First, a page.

Vail Daily letter: Dangerous thinking |

Vail Daily letter: Dangerous thinking

Dangerous thinking

Each time I read the Rev. Dr. Jack Van Ens’ columns, I am baffled both by his moniker and his writing. While Dr. Van Ens calls himself a Presbyterian minister, one would be hard pressed in reading his columns to see him as anything other than a mouthpiece against “conservatives.”

Time and time again, Dr. Van Ens picks some inane topic for him to preach about the virtues of liberalism, big government and the evils of conservativism. Trust me, I am neither a conservative, liberal, Democrat or Republican. I choose to make decisions based upon facts rather than political party affiliations. But Dr. Van Ens sees no gray area. His columns seem to be a “you’re either with liberals or against them” series of diatribes, all the while cloaked in his position as a minister. Pardon me, but didn’t we seek to keep church and state separate? If so, why is Dr. Van Ens presumably running a charitable organization, all the while making political statements? And given that his columns are all political statements, with an occasional Bible reference thrown in for good measure, what is the relevance of his position as a minister?

But I digress … in Dr. Van Ens’ recent column, he seeks to demonize conservatives on the “myth” of the “self-made individual.” Pardon me, but I believe that Hillary Clinton made clear in her 2008 campaign (despite her flub in saying that “corporations don’t create jobs”) that she believes in the American dream of hard work leading to individual success. In contrast, Dr. Van Ens reaches back to 1800s to refute the idea of the self-made individual. The 1800s? Surely he could have at least tried to argue this point with something closer to the 21st century.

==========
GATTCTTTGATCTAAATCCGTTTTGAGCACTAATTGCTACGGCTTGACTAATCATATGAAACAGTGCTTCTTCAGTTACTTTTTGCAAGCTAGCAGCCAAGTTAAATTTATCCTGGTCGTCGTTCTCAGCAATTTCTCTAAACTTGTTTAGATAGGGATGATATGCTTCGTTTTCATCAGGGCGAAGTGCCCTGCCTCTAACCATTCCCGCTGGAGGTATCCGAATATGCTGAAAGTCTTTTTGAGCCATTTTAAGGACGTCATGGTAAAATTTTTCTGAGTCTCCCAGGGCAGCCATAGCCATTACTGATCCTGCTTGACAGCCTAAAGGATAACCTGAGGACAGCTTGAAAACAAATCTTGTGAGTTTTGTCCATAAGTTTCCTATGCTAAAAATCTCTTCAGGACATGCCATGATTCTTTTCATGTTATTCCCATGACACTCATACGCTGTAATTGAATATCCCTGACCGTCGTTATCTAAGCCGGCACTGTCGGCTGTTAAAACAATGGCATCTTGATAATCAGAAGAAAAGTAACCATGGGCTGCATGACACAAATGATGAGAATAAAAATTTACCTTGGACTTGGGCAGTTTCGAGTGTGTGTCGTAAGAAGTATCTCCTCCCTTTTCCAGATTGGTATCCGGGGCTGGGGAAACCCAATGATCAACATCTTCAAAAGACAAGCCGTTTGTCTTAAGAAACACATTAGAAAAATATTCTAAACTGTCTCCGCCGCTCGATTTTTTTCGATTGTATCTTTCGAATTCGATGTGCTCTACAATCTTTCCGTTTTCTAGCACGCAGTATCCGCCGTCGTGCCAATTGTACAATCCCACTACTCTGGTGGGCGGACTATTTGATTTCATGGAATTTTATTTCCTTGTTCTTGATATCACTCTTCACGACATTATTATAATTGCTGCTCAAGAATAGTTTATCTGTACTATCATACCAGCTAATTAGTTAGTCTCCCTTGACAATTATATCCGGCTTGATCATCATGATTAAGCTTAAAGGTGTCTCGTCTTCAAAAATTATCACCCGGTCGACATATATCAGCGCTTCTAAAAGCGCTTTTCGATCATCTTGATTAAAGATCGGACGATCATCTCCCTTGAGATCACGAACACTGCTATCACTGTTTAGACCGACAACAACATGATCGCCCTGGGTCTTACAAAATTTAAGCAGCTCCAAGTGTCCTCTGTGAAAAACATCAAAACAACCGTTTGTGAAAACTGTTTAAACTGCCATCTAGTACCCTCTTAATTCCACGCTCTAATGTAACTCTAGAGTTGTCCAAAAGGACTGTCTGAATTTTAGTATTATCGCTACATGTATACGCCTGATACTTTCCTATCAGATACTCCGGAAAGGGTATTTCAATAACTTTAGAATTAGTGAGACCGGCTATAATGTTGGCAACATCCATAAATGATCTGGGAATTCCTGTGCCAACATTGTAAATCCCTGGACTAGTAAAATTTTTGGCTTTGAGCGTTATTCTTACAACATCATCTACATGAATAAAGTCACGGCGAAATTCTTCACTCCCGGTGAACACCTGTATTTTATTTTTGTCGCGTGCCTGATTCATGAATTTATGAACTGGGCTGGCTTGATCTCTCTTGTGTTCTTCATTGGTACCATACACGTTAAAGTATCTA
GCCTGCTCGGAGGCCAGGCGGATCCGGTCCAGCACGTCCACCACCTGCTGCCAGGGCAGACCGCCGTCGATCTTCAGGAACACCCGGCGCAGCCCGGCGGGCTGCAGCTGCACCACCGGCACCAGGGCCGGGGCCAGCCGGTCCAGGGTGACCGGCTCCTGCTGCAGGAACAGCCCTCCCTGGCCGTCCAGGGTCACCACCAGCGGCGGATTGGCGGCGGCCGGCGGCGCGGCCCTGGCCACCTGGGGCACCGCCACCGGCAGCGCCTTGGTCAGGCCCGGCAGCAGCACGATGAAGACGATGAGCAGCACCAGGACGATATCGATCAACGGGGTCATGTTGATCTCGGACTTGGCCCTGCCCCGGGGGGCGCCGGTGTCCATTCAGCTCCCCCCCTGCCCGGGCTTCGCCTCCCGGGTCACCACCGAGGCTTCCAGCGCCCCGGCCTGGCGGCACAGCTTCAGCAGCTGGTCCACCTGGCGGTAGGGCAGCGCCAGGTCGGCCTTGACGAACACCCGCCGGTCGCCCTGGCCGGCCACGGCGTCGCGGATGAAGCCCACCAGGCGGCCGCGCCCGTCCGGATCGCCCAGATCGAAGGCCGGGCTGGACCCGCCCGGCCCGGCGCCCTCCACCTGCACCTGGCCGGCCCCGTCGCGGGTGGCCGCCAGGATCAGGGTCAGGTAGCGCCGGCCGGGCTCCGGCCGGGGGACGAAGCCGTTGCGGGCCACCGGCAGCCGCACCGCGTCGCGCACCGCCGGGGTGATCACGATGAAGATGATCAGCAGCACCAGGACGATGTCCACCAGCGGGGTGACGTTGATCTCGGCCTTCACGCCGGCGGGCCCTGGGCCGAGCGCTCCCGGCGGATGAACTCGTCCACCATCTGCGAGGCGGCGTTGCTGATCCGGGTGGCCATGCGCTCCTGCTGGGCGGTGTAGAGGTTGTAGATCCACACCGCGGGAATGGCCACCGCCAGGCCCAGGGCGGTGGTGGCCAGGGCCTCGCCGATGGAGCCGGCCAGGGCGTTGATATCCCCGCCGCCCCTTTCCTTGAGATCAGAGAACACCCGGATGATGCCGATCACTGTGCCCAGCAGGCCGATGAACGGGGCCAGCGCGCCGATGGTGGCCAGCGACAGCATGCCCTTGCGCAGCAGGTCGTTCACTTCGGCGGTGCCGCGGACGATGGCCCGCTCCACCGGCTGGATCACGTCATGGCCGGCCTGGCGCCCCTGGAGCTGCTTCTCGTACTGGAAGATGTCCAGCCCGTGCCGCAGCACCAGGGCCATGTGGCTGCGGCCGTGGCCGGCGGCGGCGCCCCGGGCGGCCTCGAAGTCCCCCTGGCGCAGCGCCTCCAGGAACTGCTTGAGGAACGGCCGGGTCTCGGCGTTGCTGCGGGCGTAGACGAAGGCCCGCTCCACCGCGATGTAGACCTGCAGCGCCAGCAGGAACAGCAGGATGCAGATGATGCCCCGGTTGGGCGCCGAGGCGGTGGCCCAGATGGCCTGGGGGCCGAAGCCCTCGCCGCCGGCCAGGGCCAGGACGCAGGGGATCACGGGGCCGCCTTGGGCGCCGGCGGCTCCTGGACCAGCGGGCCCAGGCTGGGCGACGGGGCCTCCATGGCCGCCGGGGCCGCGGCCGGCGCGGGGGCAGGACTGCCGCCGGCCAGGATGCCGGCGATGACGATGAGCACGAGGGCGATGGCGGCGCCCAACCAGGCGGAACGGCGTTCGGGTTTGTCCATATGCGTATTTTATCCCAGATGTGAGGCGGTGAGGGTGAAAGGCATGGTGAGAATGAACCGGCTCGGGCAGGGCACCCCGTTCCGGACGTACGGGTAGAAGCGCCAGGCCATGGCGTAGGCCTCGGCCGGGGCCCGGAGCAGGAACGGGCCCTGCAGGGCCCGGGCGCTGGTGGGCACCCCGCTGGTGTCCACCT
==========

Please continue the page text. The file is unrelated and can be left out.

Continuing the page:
However obtuse his argument, I believe that Dr. Van Ens is trying to say that without government, no one would succeed in life. I will readily concede that we need government. We need police, and fireman, and roads and bridges and tunnels, and our armed forces. But do all of these bodies of government lead to one’s success? Why do people reach the heights they’ve chosen in their fields (be it in business, sports, nonprofit or government) if not for the hard work (and breaks along the way) that they’ve invested? Is Dr. Van Ens suggesting that no one is in control of their destiny, hard work does not lead to results, and we all owe everything that we are in this life to our government? I’m truly trying to figure out what exactly he was trying to say in this column. Our government is here to provide a societal structure so that individuals can succeed, businesses can grow, and our rights as citizens can be protected.

For anyone to suggest that any self-made individual owes a debt to its government is to somehow confuse the role of government. Government is an instrument of the people, for the people and elected by the people. Dr. Van Ens would have you believe that government is almost a higher deity than mere citizens, hovering over and above all of us, leading us down a path and determining our destiny. This is not only dangerous and misplaced thinking, but it denigrates the hard work that we as Americans value and the dream we all believe that anyone can succeed in America.

John Kennedy famously said “ask not what your country can do for you — ask what you can do for your country.” I believe that what we can do for our country is to wake up each morning determined to succeed — as individuals, in our chosen profession and U.S. citizens. Our belief in ourselves and our ability to determine our own outcome, under the framework of a supportive (not determinative) government, is what has made us and our country great.

Mark Kogan

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